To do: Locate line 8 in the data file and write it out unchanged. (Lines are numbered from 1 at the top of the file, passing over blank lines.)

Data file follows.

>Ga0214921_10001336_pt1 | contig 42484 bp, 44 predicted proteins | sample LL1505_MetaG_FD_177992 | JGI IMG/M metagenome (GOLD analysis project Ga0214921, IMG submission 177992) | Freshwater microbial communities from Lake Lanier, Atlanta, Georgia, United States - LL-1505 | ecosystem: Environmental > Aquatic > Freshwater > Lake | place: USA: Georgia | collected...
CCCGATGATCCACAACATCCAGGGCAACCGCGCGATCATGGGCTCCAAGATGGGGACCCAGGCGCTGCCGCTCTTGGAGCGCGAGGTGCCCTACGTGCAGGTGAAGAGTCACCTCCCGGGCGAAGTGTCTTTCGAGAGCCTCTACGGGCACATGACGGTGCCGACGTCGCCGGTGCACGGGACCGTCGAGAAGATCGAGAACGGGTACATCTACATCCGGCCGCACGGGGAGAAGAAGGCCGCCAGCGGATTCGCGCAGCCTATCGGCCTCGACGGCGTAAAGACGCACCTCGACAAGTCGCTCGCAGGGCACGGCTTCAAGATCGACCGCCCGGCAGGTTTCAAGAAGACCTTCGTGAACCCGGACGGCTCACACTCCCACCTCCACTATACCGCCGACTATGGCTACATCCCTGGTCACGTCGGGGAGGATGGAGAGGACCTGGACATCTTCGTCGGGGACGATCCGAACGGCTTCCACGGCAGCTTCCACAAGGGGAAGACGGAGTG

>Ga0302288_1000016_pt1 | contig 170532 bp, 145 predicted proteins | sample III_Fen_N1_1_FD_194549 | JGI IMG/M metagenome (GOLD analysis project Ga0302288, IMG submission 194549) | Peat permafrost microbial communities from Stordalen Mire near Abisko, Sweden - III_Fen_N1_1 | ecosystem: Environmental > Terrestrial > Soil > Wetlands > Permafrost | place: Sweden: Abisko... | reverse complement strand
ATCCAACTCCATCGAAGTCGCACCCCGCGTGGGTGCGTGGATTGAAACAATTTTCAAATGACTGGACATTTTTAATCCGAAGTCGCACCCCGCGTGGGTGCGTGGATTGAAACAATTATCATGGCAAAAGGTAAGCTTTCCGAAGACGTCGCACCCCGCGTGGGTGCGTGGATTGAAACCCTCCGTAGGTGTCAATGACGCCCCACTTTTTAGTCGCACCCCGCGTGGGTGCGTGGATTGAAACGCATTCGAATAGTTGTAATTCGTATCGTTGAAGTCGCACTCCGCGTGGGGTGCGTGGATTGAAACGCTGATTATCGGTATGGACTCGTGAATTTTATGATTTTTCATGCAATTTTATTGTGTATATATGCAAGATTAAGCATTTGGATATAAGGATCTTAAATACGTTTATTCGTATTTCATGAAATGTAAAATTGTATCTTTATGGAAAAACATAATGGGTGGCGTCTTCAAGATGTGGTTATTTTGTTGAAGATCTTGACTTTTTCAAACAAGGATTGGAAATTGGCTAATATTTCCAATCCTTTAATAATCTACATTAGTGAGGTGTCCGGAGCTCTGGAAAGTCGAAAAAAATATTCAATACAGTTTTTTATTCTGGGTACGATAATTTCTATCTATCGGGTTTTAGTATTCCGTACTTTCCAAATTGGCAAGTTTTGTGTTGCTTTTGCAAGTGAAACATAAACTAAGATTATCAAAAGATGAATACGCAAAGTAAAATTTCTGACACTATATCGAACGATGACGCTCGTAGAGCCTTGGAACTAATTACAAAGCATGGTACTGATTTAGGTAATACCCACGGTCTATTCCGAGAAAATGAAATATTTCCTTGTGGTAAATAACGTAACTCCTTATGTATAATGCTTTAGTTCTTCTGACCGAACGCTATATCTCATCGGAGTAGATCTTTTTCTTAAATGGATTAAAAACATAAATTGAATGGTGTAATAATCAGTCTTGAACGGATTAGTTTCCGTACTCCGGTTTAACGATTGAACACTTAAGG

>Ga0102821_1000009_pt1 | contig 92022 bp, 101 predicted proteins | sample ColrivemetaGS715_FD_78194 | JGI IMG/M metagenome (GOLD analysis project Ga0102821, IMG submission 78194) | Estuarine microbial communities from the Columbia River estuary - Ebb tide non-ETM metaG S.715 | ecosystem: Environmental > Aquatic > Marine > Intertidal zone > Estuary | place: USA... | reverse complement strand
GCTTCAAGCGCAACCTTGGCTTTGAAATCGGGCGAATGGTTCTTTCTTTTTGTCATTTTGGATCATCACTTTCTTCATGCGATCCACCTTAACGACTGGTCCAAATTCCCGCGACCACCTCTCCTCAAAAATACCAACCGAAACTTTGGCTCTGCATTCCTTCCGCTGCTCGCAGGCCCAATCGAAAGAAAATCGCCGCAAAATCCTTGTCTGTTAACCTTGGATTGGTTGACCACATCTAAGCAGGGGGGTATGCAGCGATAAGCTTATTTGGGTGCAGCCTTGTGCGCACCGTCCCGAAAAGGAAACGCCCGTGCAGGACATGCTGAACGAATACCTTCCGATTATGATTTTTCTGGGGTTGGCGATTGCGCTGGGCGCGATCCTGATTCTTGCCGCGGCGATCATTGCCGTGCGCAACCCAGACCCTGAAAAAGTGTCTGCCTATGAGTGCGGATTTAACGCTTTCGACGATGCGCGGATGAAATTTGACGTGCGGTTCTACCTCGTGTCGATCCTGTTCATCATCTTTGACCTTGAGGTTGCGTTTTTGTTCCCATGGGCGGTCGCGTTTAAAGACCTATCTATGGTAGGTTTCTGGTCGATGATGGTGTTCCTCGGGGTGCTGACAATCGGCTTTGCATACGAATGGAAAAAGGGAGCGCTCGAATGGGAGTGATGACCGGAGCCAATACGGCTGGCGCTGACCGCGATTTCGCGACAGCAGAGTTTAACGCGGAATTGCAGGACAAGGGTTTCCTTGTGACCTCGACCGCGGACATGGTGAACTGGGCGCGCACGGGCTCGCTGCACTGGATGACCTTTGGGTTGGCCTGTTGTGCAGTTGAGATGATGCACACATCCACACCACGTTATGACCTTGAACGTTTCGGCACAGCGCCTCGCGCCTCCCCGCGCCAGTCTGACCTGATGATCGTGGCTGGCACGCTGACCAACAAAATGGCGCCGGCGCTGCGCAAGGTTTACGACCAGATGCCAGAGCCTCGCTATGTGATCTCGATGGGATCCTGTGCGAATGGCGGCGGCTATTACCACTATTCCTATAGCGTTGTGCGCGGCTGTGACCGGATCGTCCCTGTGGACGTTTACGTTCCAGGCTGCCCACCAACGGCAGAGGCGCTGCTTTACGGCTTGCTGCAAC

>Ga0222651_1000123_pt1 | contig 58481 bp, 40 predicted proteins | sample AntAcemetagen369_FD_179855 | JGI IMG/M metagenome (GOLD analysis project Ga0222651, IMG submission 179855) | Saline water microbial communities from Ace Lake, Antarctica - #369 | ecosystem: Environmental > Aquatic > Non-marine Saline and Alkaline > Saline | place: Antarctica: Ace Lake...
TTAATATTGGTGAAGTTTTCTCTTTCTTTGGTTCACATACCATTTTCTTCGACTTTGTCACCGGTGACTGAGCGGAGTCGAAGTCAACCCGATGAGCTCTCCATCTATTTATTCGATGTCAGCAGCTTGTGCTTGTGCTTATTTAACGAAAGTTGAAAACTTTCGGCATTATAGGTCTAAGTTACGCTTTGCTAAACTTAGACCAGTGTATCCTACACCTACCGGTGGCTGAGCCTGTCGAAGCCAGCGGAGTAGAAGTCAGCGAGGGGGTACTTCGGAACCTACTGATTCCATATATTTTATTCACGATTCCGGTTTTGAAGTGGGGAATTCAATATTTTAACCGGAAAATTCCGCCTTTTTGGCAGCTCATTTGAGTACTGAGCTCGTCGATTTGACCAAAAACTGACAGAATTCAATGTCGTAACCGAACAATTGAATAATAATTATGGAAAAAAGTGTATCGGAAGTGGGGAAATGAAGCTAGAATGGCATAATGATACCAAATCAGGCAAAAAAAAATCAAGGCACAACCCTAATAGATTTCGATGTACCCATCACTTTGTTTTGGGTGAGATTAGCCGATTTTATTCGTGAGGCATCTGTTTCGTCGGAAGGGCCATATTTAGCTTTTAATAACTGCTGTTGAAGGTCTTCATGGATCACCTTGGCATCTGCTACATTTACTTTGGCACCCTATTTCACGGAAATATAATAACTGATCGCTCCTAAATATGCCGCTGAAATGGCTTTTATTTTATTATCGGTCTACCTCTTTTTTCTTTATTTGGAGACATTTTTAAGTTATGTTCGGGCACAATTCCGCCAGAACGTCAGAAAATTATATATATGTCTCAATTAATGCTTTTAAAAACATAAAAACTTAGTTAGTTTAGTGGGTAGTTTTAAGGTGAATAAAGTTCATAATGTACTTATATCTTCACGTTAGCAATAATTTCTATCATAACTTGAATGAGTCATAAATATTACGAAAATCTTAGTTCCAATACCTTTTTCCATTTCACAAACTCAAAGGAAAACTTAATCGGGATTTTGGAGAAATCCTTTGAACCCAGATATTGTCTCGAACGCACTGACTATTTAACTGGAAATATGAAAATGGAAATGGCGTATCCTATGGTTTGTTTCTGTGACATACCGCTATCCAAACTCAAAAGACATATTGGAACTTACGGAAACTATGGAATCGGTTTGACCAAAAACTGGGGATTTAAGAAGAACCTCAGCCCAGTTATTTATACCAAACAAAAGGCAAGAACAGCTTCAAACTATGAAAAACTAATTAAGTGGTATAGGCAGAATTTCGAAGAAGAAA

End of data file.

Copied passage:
TTAATATTGGTGAAGTTTTCTCTTTCTTTGGTTCACATACCATTTTCTTCGACTTTGTCACCGGTGACTGAGCGGAGTCGAAGTCAACCCGATGAGCTCTCCATCTATTTATTCGATGTCAGCAGCTTGTGCTTGTGCTTATTTAACGAAAGTTGAAAACTTTCGGCATTATAGGTCTAAGTTACGCTTTGCTAAACTTAGACCAGTGTATCCTACACCTACCGGTGGCTGAGCCTGTCGAAGCCAGCGGAGTAGAAGTCAGCGAGGGGGTACTTCGGAACCTACTGATTCCATATATTTTATTCACGATTCCGGTTTTGAAGTGGGGAATTCAATATTTTAACCGGAAAATTCCGCCTTTTTGGCAGCTCATTTGAGTACTGAGCTCGTCGATTTGACCAAAAACTGACAGAATTCAATGTCGTAACCGAACAATTGAATAATAATTATGGAAAAAAGTGTATCGGAAGTGGGGAAATGAAGCTAGAATGGCATAATGATACCAAATCAGGCAAAAAAAAATCAAGGCACAACCCTAATAGATTTCGATGTACCCATCACTTTGTTTTGGGTGAGATTAGCCGATTTTATTCGTGAGGCATCTGTTTCGTCGGAAGGGCCATATTTAGCTTTTAATAACTGCTGTTGAAGGTCTTCATGGATCACCTTGGCATCTGCTACATTTACTTTGGCACCCTATTTCACGGAAATATAATAACTGATCGCTCCTAAATATGCCGCTGAAATGGCTTTTATTTTATTATCGGTCTACCTCTTTTTTCTTTATTTGGAGACATTTTTAAGTTATGTTCGGGCACAATTCCGCCAGAACGTCAGAAAATTATATATATGTCTCAATTAATGCTTTTAAAAACATAAAAACTTAGTTAGTTTAGTGGGTAGTTTTAAGGTGAATAAAGTTCATAATGTACTTATATCTTCACGTTAGCAATAATTTCTATCATAACTTGAATGAGTCATAAATATTACGAAAATCTTAGTTCCAATACCTTTTTCCATTTCACAAACTCAAAGGAAAACTTAATCGGGATTTTGGAGAAATCCTTTGAACCCAGATATTGTCTCGAACGCACTGACTATTTAACTGGAAATATGAAAATGGAAATGGCGTATCCTATGGTTTGTTTCTGTGACATACCGCTATCCAAACTCAAAAGACATATTGGAACTTACGGAAACTATGGAATCGGTTTGACCAAAAACTGGGGATTTAAGAAGAACCTCAGCCCAGTTATTTATACCAAACAAAAGGCAAGAACAGCTTCAAACTATGAAAAACTAATTAAGTGGTATAGGCAGAATTTCGAAGAAGAAA